Gubernatorial candidate Alex Sink may be the first casualty of the Caucus’ new approach.  
She’s stumbled in the past when discussing overturning the ban on adoption by GLBT
Floridians, and told the Caucus’ legislative director Michael Emanuel Rajner that GLBT
issues won’t take center stage in her campaign.  It’s unlikely that she’ll get a pass on the
adoption issue, however, especially with a case winding its way through the court process
right now.  As much as Florida needs a Democratic governor, Sink may find herself without
the public support of the sizable GLBT community unless she commits herself publicly to a
blanket repeal of the adoption ban.

The cliché of talking the talk versus walking the walk applies here.  It comes back to
commitment and dedication.  It comes back to accountability.  Sometimes, accountability
means that our friends don’t get a free ride anymore.

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we stood up and demanded accountability from our elected leaders.  

The National Equality March in Washington brought 250,000 individuals to the nation’s
capital to demonstrate for GLBT equality.  Conceived just a few short months ago, the
march grew in momentum and support over the summer.  With one overarching
principle -- “equal protection in all matters governed by civil law in all 50 states” – the
march’s organizers seek one federal solution to the patchwork of laws governing our
individual rights.

Equality Florida’s Tobias Packer addressed the rally on the Capitol steps that followed
the march.  He describes himself as “a transgender person who was born and lives
and works in a red state in the South,” and who has suffered discrimination.  Here’s
his message:

“My wish for this march is that we all recommit to stepping beyond our comfort zone.  
Recommit our time, talent and treasure to this fight for full equality under the law all
across America.  And it begins here today.  It begins now.”

That sentiment underlined the debate surrounding President Obama’s address to the
Human Rights Campaign, which occurred the night before the march.  The President
was roundly applauded for showing up at the event in his first year in office and for
giving a great speech.  But he was also roundly criticized for basically repeating his
campaign pledges without an accompanying timetable for action on significant issues
like repealing “don’t ask, don’t tell” and the Defense of Marriage Act.  

The President had the HRC crowd on their feet several times, but honestly, that’s
nothing new; he’s an inspirational speaker.  But as the first African American         
commander in chief he’s also an international symbol of freedom
                 and equality, as he often notes.  And that’s what makes his
                 remarks to the black-tie crowd at HRC ring hollow.  Yes, he’s
                 done more for GLBT issues and rights than the previous
                 administration (and that in itself is not saying much), but he  OCTOBER | OCTUBRE 2009

By Stephen Gaskill

“Accountability” is a strong word.  It implies commitment and dedication.  It’s a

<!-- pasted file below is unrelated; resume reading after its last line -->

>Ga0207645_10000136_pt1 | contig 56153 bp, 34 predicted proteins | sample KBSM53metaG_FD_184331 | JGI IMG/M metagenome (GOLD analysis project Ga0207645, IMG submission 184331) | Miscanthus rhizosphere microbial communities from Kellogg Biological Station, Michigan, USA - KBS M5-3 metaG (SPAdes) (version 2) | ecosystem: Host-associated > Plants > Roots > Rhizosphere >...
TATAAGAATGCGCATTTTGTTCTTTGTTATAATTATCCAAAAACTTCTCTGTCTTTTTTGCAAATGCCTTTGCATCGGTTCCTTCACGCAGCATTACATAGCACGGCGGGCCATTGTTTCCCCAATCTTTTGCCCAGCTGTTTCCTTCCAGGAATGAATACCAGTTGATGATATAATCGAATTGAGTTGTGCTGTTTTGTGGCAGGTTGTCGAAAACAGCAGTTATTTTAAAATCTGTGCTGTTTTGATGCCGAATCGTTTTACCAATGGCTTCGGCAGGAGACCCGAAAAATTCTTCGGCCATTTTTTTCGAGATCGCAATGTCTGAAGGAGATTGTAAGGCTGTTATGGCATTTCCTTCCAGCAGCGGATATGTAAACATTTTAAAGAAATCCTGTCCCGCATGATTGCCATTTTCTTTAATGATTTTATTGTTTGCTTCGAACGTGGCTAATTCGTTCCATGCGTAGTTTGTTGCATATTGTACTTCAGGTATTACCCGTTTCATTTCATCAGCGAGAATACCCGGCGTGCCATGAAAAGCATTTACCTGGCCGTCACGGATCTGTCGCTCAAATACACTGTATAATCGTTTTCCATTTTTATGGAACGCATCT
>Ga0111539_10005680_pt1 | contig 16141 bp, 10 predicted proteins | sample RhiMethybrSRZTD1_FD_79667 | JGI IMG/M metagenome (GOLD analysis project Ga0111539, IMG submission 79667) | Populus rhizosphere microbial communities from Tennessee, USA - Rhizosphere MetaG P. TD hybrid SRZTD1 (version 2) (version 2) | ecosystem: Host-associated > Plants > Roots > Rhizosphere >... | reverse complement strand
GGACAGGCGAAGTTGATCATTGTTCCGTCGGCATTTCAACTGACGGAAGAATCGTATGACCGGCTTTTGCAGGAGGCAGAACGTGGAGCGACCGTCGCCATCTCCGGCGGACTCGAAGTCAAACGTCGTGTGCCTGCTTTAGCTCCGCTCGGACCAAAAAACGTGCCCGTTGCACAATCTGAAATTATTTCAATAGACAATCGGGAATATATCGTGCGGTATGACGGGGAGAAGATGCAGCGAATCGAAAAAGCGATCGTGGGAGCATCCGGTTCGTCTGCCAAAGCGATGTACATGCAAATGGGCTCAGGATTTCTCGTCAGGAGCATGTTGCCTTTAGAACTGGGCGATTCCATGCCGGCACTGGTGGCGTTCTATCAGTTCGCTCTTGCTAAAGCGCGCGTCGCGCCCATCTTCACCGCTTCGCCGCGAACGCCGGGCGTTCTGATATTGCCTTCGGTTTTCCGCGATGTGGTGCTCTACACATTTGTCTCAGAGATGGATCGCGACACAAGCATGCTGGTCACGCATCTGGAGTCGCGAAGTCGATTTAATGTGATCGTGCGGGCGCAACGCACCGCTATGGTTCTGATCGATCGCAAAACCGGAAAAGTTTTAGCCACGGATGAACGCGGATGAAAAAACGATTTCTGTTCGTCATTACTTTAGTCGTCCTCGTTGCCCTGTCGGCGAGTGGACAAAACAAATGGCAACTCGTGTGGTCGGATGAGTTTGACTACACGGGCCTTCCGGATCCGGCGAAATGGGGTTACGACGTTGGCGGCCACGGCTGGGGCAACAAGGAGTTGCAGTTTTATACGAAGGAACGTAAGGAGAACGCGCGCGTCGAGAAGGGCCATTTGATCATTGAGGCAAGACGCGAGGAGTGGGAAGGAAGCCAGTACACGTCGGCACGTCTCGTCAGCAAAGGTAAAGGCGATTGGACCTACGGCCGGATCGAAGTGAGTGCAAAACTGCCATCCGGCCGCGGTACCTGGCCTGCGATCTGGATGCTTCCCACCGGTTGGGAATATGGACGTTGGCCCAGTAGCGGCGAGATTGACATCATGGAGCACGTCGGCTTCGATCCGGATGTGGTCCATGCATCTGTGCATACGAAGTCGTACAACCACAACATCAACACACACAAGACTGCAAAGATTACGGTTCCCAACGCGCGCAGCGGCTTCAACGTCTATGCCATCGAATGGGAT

demanding word.

The GLBT community is now demanding accountability from its political leaders.  As a
significant voting bloc in Florida, we’ve worked hard for political candidates – raising
and giving money, volunteering time and energy, and offering support and advice.  We’
ve elected presidents, city commissioners and everything in between.  

In exchange for that support, we’ve expected movement on issues that impact our
community and our lives.  We’ve accepted at face value our elected officials’ insistence
that they’re with us, they’re backing us, and they’ll get to our issues in time.

Now is the time.

October 2009 may become a turning point for the GLBT movement.  It’s when

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hasn’t used the power of his office to lead Congress on our issues.  

GLBT activist Hilary Rosen defended the President on CNN after his speech, cautioning that
the legislative process takes time.  For instance, she noted that the Hate Crimes bill,
named for Matthew Shepard, has taken 10 years to get out of Congress.  But her point that
timing is everything where legislation is concerned in undercut by the fact that Democrats
hold a commanding dominance in both houses of Congress, something that may not be
the case after the next election.  That augers for faster movement and action on supposed
“contentious” GLBT issues.

It’s that approach that is now driving the Florida GLBT Democratic Caucus, who met at the
Florida Democratic Convention in Orlando the same weekend as the march.  The Caucus
received an award from the Florida Democratic Party for its organization, skill, and
dedication to the Party.  But it also has reached a new plateau in its dealings with
Democratic candidates.

After years of working to elect Democrats at all levels, the Caucus this year has put them on
notice that there’s a threshold of activity expected on our issues in exchange for our
support.  The Caucus is getting candidates on record on their commitment on issues
ranging from co-sponsoring and “actively” supporting legislation to repeal the ban on
adoption by GLBT Floridians, to providing full equality in employment and housing for GLBT
Floridians, and to requiring comprehensive, age-appropriate sex education in public

Caucus president Michael Albetta recognizes some candidates might not be on the radar
screen this cycle because of their reluctance to publicly declare their level of commitment.  

“We’re going to focus on candidates who will work for us as hard as we’ve worked for
them,” he said.  “Our members have the experience, knowledge and funds to be a
significant benefit to a campaign, but the days of hoping we’ll get legislation in exchange for
our work are over.  Our message is simple – tell us exactly what you’re going to do for us.”